Johns Hopkins announces Faculty Diversity Initiative
A new Faculty Diversity Initiative announced by Johns Hopkins leadership seeks to support more expansive and inclusive faculty searches, create a pipeline of diverse scholars, and broaden support for underrepresented members of the faculty.
In an email to the community on Nov. 13, President Ronald J. Daniels said that the university was pursuing a comprehensive approach to increasing diversity among faculty, and Provost and Senior Vice President for Academic Affairs Robert C. Lieberman and the deans of the nine academic divisions outlined the program more thoroughly in a Nov. 30 announcement.
The Faculty Diversity Initiative "will support our firm commitment to locate, attract, and retain the best and most talented faculty, representing a broad diversity of backgrounds, thought, and experiences," the provost and deans said in the announcement. "Each academic division of the university will develop and execute a detailed plan, tailored to its specific academic discipline, to enhance faculty diversity and cultivate an environment that is inclusive of diverse scholars."
There are five key components to the program.
First, each division will establish clear protocols for faculty searches that will increase diversity within its applicant pools. Those protocols will include a commitment to ensuring that the pools reflect candidate availability, unconscious bias training for search committee members, trained diversity advocates on search committees, oversight of candidate short lists by divisional leadership, and comprehensive reporting on search practices and activities.
Schools also will be encouraged to consider proactive opportunities to recruit senior underrepresented faculty to Johns Hopkins, including outreach to professional societies for underrepresented groups.
Second, the Target of Opportunity Program will build on the former Mosaic Program by offering funding up to $100,000 per appointee to support the targeted recruitment of exceptional and diverse scholars, above and beyond planned search cycles.
Third, a new fund will support visiting faculty members and scholars for short visits or extended stays. Schools may submit requests for full or partial support of visitors whose activities support departmental, divisional, or universitywide diversity efforts.
Fourth, the Provost's Diversity Postdoctoral Fellowship Program will prepare postdocs for tenure-track faculty positions at JHU or peer institutions, particularly in fields where there are fewer women and/or underrepresented minorities. Awardees will receive competitive two-year postdoctoral fellowships as well as comprehensive career and professional development.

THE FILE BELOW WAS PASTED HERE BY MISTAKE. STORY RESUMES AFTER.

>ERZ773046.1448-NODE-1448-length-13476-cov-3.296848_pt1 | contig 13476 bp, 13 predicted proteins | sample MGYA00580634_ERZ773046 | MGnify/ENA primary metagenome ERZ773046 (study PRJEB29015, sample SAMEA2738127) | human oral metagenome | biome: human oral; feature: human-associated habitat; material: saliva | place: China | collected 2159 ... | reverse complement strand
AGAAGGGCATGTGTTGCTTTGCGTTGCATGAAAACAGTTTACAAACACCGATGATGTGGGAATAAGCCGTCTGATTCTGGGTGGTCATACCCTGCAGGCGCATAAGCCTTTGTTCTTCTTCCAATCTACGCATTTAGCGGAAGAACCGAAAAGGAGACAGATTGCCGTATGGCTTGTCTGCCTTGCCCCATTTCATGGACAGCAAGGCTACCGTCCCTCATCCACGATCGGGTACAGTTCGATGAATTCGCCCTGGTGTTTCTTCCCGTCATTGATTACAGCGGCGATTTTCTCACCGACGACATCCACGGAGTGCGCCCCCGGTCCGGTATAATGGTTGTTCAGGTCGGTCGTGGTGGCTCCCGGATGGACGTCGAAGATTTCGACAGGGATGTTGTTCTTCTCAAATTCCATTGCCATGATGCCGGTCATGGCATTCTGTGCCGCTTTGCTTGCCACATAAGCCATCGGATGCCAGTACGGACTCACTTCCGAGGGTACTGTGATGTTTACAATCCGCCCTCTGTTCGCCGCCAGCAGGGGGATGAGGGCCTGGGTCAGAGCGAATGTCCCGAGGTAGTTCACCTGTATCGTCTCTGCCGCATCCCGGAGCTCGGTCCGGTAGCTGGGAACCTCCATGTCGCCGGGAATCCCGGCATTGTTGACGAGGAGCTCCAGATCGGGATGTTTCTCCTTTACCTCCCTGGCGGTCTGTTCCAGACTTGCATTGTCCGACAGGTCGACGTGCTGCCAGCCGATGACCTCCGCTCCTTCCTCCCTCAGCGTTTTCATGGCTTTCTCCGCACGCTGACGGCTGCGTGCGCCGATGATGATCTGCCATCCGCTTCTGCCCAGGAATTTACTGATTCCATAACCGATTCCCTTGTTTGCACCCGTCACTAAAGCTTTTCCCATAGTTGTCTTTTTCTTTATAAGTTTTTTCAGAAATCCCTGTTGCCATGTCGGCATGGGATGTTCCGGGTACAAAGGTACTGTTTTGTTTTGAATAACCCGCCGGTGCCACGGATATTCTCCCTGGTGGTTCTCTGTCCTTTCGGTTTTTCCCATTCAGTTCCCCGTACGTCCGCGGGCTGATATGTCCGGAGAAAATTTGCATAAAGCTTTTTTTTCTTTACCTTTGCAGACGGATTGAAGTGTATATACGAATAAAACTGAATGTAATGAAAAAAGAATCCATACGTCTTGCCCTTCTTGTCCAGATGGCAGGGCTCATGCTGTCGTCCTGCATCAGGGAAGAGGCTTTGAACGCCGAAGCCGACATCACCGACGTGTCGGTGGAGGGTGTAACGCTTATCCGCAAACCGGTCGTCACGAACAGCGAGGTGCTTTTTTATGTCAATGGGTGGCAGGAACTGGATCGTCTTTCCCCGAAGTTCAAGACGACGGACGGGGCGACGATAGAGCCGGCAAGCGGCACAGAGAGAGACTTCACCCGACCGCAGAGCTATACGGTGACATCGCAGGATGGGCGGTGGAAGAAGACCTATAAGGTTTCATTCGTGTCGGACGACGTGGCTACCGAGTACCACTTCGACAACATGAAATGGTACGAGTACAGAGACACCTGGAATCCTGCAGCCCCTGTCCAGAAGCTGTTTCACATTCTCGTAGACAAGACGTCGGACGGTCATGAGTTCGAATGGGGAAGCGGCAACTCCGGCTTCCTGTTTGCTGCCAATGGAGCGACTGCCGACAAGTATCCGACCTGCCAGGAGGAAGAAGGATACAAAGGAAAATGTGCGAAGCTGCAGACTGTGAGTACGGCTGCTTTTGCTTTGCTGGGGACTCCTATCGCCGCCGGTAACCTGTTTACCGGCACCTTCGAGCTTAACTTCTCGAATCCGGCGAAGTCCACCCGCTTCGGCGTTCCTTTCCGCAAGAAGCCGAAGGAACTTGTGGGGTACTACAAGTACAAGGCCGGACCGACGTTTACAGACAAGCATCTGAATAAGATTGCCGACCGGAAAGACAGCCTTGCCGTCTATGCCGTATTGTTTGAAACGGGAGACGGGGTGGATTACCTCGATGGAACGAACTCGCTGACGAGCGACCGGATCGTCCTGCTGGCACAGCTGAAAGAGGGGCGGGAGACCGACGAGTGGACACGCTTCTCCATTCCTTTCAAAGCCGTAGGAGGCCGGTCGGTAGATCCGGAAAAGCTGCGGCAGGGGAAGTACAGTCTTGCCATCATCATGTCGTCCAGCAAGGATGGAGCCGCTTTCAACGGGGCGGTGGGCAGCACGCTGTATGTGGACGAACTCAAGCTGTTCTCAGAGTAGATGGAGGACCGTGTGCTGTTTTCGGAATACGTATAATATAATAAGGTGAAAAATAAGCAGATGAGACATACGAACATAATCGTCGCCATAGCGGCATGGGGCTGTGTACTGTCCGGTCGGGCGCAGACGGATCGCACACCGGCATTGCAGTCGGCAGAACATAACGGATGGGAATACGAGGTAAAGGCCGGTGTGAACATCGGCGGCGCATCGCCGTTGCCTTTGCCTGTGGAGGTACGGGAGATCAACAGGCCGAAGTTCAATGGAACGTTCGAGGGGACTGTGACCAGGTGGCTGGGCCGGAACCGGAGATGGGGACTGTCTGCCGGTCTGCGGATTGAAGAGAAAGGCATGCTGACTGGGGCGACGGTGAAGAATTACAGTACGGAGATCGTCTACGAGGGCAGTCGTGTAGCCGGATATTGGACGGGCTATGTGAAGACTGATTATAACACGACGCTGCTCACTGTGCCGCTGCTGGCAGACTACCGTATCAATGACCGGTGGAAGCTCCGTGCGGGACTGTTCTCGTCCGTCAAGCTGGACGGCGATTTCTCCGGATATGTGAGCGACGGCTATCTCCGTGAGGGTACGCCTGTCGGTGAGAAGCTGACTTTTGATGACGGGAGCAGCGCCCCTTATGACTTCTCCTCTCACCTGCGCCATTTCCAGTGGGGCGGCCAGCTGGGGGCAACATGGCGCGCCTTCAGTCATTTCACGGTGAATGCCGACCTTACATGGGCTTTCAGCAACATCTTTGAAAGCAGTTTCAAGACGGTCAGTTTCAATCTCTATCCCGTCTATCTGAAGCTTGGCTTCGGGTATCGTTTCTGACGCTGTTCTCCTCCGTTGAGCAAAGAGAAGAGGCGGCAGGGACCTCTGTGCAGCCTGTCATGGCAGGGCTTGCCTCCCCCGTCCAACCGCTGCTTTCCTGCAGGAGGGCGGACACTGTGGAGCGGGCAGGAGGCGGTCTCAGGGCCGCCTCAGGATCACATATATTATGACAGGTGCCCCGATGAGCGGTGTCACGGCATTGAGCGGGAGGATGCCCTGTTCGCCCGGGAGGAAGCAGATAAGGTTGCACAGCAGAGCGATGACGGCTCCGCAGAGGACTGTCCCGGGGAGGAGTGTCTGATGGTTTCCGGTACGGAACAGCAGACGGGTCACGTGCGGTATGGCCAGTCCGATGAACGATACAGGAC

Finally, the Provost's Office has created an award for excellence in diversity and inclusion research. It will grant $50,000 in each of the next five years to a full-time JHU faculty member who is pursuing exceptional research that advances our knowledge and scholarship of any issue related to equity, diversity, and inclusion.
The initiative will establish data tracking and public reporting mechanisms, guided by a newly formed Faculty Diversity Data Metrics Committee, to measure progress and provide accountability. Johns Hopkins has committed more than $25 million in new funding to the faculty diversity efforts over the next five years.
More information on the initiative is on the Office of the Provost website.
The initiative has been developed over many months. Following a meeting of the deans on this topic in the spring, Cheryl Holcomb-McCoy, vice provost for faculty affairs, assessed current trends, consulted with faculty and administration, and reviewed strategies and best practices. She then led a team in partnership with Caroline Laguerre-Brown, vice provost and chief diversity officer, to develop a comprehensive plan.
The university announcement said that "the Faculty Diversity Initiative is the result of an intensive effort over the past year to review and assess strategies and best practices across Johns Hopkins and among our peers, and to consider new ideas for recruiting, retaining, developing, and promoting a diverse faculty."